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United States v. Hunter

United States District Court, E.D. Kentucky, Central Division, Lexington

May 22, 2015



DANNY C. REEVES, District Judge.

Defendant Leslie David Hunter was involved in the distribution of oxycodone and morphine in Clark County, Kentucky, from November 2010 through January 2013. [Record No. 94] As a source of pills, Hunter would travel to various pain clinics in Florida and Georgia, fill prescriptions, and return to Kentucky. [Record No. 94, pp. 2-3] His conduct involved 875 oxycodone 30mg pills, 50 oxycodone 15mg pills, and 59 morphine pills. Further, the defendant was involved in the purchasing of a 2006 Dodge Charger with drug proceeds.

A six-count Indictment was returned against Hunter and two other defendants on January 17, 2013. [Record No. 1] Thereafter, on April 19, 2013, Hunter pled guilty to aiding and abetting the distribution of oxycodone (Count Two) and morphine (Count Three) in violation of 21 U.S.C. § 841(a)(1) and 18 U.S.C. § 2, distribution of morphine (Count Four) in violation of 21 U.S.C. § 841(a)(1), and conspiracy to commit money laundering (Count Five) in violation of 18 U.S.C. § 1956(h). [Record No. 74] On August 21, 2013, Hunter was sentenced to a term of imprisonment of 84 months on each of Counts Two, Three, Four, and Five to run concurrently. [Record No. 103, p. 2]

This matter is currently pending for consideration of Hunter's motion to reduce his term of imprisonment pursuant to 18 U.S.C. § 3582(c)(2). [Record No. 107] Hunter requests a two-level reduction in his sentence based on recent changes to the United States Sentencing Commission's drug tables in the United States Sentencing Guidelines. Hunter has provided Certificates of Completion of programs during his imprisonment including Drug Education Class, the Rehabilitation and Values Enhancement Program, and Growing Up Male, Overcoming Violence treatment. [Record No. 107-3] The completion of these programs has been considered in evaluating Hunter's motion. However, for the reasons described below, his motion will be denied.[1]

Hunter's Base Offense Level was calculated as 26 for all four counts of conviction. There were no objections to the defendant's Presentence Investigation Report ("PSR"). Counts Two, Three, and Four were grouped under U.S.S.G. § 3D1.2(d) and had an Adjusted Offense Level of 26. Regarding Count Five, the defendant received a two-level increase under U.S.S.G. § 2S1.1(b)(2)(B) as a result of his conviction under 18 U.S.C. § 1956. [PSR, p. 7] This resulted in an Adjusted Offense Level of 28. Because Hunter's convictions for Counts Two, Three, and Four embodied conduct that is treated as an adjustment to the guideline covering Count Five, all four counts were grouped for sentencing purposes under U.S.S.G. § 3D1.2(c). [PSR, p. 8] Therefore, pursuant to U.S.S.G. § 3D1.3(a), the Adjusted Offense Level for Count Five became the controlling offense level for all four counts. Hunter also received a three-level reduction for acceptance of responsibility pursuant to U.S.S.G. § 3E1.1. Thus, Hunter's Total Offense Level applicable to all counts of conviction was 25. Combined with a Criminal History Category of IV, Hunter's non-binding guideline range was 84 to 105 months. [PSR, p. 17]

In determining the appropriate sentence, the Court carefully considered all relevant factors of Title 18 of the United States Code, Section 3553, including the serious nature of the offense, the history and characteristics of the defendant, the detrimental impact such crimes have on the public, Hunter's need for rehabilitation, and the need for adequate general and specific deterrence to future criminal conduct. During the sentencing hearing, the Court recommended that the defendant participate in available vocational training and drug education and treatment programs. [Record No. 103, p. 2] The Court also found that a term of incarceration of 84 months would meet all statutory goals and objectives of sentencing. Further, a lower sentence was not warranted.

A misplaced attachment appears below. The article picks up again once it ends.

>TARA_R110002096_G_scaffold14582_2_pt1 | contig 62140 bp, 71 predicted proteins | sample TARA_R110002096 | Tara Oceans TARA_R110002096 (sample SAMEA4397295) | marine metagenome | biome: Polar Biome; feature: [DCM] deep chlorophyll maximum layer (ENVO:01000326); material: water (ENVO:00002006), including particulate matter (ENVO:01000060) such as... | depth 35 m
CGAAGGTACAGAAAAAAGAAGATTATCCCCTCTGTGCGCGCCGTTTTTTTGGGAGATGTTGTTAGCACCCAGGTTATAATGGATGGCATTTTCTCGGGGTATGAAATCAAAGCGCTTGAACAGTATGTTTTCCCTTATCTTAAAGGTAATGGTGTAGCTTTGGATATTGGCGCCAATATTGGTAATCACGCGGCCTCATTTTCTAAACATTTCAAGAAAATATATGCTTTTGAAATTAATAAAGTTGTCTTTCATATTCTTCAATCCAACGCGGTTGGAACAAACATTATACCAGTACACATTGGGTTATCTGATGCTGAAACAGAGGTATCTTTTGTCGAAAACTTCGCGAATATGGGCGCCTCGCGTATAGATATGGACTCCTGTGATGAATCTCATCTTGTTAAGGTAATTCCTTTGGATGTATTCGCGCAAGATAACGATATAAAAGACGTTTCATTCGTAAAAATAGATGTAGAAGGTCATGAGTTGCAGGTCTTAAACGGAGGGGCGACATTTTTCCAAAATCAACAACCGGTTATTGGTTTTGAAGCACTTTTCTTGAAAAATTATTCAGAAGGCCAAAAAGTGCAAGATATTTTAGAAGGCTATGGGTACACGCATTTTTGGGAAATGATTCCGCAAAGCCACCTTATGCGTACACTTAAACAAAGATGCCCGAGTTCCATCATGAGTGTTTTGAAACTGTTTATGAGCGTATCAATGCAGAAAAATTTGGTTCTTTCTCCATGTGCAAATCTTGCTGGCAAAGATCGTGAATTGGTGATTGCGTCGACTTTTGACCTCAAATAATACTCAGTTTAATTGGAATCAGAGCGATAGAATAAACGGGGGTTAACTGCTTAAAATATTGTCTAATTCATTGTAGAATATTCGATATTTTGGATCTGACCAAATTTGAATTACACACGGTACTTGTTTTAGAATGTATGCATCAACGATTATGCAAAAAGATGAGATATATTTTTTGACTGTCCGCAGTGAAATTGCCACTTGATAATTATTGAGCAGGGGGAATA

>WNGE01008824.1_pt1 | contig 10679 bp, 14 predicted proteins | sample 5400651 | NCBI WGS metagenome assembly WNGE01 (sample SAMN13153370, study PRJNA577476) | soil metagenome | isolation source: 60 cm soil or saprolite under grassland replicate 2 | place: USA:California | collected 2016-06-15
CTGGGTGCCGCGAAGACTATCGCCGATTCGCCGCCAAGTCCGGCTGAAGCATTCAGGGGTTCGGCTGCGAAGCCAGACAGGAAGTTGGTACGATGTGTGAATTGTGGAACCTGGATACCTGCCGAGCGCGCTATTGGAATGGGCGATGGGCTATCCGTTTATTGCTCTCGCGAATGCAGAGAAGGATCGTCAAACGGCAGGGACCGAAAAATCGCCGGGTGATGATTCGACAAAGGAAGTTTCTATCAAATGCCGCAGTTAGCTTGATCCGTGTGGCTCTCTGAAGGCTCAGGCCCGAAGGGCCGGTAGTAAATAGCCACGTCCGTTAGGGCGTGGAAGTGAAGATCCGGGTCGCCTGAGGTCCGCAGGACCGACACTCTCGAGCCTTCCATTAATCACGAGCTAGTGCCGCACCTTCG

The undersigned continues to believe that the sentence originally imposed is not greater than necessary to meet all statutory goals included in 18 U.S.C. § 3553(a). Although Hunter has completed numerous programs during his imprisonment, a sentence reduction would unduly diminish the seriousness of his criminal conduct. Hunter was involved in the out-of-state importation of oxycodone and morphine into Central Kentucky for over two years. Such conduct is extremely harmful to the communities in this judicial district.

Additionally, the defendant has a history of controlled substance activity and use dating back to age 18. Hunter asserts that he has taken steps to curtail this activity, as demonstrated by his participation in drug education classes during imprisonment. He also states that he admitted himself into drug treatment prior to being arrested in this matter. [Record No. 107-3, p. 3] However, a sentence reduction under the circumstances presented would fail to provide sufficient specific deterrence to the defendant or general deterrence to others inclined to engage in similar criminal activity. Hunter's past criminal convictions (which include multiple drug crimes) also demonstrate a history of disrespect for the law and disregard for public safety. Therefore, granting a reduced sentence would be improper under the facts presented. Accordingly, it is hereby

ORDERED that Defendant Leslie David Hunter's motion for a reduced sentence pursuant to 18 U.S.C. § 3582(c)(2) [Record No. 107] is DENIED.

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